References for understanding Art evidence research.
A Love Letter to the Arts by Patrica Leavy
Where did my published articles go? who was reading it? cold. I couldn't spend the rest of my life developing academic insights that no one else would ever read. There had to be a better way. That's why I come back to you. When there is much to lose/ Concealment or ploy/ When chaos ensues/ We must choose the creative path. You create what we need most: connection. There is a network of possibilities in those connections. As I write to you, I write a love letter to the universe, humanity and myself.
Maira Kalman's wise, witty artworks have appeared on numberless New Yorker covers, in dozens of her own books and in many museums around the world.
Why you should listen
A pair of leather and silk slippers from 1830 United States, part of “Maira Kalman Selects,” a guest-curated exhibition.
Today, major arts institutions are investing in bringing technology and interactivity to the live museum experience, hoping to attract a younger and more diverse audience. To that end, the museum has developed “The Pen,” which will be launched in early 2015. Shaped like a pen and equipped with a stylus, you can press the non-writing end of a task label to store details in the pen's memory. . At the touch of a button on interactive tables scattered throughout the museum, additional information about a particular piece is revealed, and eventually all of the awkwardly stored pieces can be accessed via a custom link on a paper ticket after a visit. Pen also allows visitors to explore design principles. You can draw a shape on one of the tables, access thousands of objects in the Cooper Hewitt archive that contain the same shape, or design your own hats, buildings, and chairs. What it's not: These are tech tools that increase your understanding of design while focusing on the room, not Snapchat. The new Immersion Room projects the museum's extensive collection of wall coverings, painting the room and the faces within it in a variety of colored patterns and tones. Visitors can enhance and edit the projection of the table in the center of the room, adjust the color palette or sketch out their own designs.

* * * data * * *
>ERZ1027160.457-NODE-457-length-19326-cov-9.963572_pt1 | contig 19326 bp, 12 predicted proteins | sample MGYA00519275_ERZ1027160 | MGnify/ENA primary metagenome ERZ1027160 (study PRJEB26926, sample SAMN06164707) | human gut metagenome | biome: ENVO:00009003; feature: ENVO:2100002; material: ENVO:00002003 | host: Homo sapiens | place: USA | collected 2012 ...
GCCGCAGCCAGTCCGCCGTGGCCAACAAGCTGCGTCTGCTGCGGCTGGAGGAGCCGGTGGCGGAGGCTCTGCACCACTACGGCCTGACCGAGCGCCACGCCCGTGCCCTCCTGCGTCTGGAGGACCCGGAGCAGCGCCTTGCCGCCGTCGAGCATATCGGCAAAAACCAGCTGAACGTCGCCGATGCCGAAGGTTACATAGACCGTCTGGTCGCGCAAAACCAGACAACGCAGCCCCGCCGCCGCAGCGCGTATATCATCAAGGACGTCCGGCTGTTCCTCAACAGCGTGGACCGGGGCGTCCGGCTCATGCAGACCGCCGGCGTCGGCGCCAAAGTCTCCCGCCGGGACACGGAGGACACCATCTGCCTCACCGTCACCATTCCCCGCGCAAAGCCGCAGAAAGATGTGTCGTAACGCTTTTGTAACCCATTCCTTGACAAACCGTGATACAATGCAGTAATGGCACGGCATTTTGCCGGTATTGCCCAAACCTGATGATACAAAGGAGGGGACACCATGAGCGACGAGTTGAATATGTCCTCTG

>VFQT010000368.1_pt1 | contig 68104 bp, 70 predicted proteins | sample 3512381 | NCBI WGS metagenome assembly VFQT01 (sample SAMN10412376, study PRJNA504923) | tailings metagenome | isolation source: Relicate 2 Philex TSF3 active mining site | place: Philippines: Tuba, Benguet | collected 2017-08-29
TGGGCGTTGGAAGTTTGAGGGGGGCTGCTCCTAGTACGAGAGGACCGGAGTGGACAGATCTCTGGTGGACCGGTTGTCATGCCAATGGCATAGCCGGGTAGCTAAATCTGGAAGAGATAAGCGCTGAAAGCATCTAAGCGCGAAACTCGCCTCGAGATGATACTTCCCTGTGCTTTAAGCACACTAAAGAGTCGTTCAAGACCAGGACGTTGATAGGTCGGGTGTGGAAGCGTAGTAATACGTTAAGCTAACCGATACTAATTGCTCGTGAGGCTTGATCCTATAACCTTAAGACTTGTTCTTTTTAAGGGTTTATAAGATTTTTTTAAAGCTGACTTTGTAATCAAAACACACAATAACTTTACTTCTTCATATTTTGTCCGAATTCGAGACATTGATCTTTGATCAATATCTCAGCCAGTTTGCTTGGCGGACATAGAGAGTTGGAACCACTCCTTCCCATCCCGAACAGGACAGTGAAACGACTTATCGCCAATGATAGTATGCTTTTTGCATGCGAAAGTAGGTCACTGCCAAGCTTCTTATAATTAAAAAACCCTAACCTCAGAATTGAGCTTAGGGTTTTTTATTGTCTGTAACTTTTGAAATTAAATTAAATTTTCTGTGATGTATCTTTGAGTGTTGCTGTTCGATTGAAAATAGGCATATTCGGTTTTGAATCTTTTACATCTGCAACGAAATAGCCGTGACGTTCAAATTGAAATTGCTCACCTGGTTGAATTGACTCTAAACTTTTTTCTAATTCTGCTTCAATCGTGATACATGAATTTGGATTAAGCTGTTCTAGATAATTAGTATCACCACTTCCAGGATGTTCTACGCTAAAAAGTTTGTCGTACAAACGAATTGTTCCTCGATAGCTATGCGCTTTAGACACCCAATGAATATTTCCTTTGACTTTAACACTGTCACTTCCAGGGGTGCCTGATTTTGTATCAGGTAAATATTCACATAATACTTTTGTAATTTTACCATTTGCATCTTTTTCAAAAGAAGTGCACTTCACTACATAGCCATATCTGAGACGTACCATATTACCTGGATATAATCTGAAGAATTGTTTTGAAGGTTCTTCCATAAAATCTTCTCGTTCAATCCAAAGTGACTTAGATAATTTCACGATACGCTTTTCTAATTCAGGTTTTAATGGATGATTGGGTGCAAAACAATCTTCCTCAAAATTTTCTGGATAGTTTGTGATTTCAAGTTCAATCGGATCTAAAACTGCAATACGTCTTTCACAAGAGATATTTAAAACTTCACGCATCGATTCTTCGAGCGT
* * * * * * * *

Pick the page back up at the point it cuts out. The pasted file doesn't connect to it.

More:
Smartphone-in-hand visitors to contemporary museums want to share, connect, and go deeper, and it's important that design museums satisfy that urge. But with powerful collections and smart curation, it's possible to remind visitors, even for a moment, why smartphone design stories are as interesting as the content inside.
What are the elements and principles of art?
Knowing the elements and principles of art will improve your visual skills. Artists and creators create more powerful works when they utilize the principles of art. As the audience becomes familiar with the elements of the art, they become more aware of the details and better able to understand what they see and the message behind it. Our connection to art makes us more empathetic and reinforces our social fabric.
Creative Matter by Emily Jean Hood and Amelia M. Kraehe
A strong case has been made for rethinking art practice as research (Marshall & D'Adamo, 2011; Rolling, 2013; Sullivan, 2010). Artists ask questions, formulate problems, speculate, investigate, experiment, fail many times, but make discoveries along the way. As “everyday artists” (Bentley, 2013, p. 7), children also engage in this kind of practice.
According to Elkins (1996) “Each entity has a being, that is, a being” (p. 12). For many of us, this is the appeal of being with art and creating things in material form.
Our discussion consists of three parts. First, we look at how current artists talk about materials as an aspect of their creative experience. The second section introduces new materialist concepts for thinking about the power of objects in art education. In the last section, we introduce new materialist concepts to two different venues for visual arts exploration: school art classrooms and museum galleries. Consider how to apply the method. Philosopher Jane Bennett (2012) takes a close look at hoarders and the way they talk about things to show how hoarders have keen sensibilities for the objects they collect.
Indeed, Bennett (2010) points out that accepting the world as a child helps us better understand the life force of things.
From a materialist point of view, it represents the vitality of our matter just below the surface of awareness. To get lost is to be curious, captivated, and entangled in the material work of art, not the idea of art. This “activity of matter that makes impressions on the body” (Barrett & Bolt, 2012, p. 7) has the potential to stimulate artistic inquiry. When working with children, getting lost can lead to wandering or wondering about a single piece of art.
Myungja Anna Koh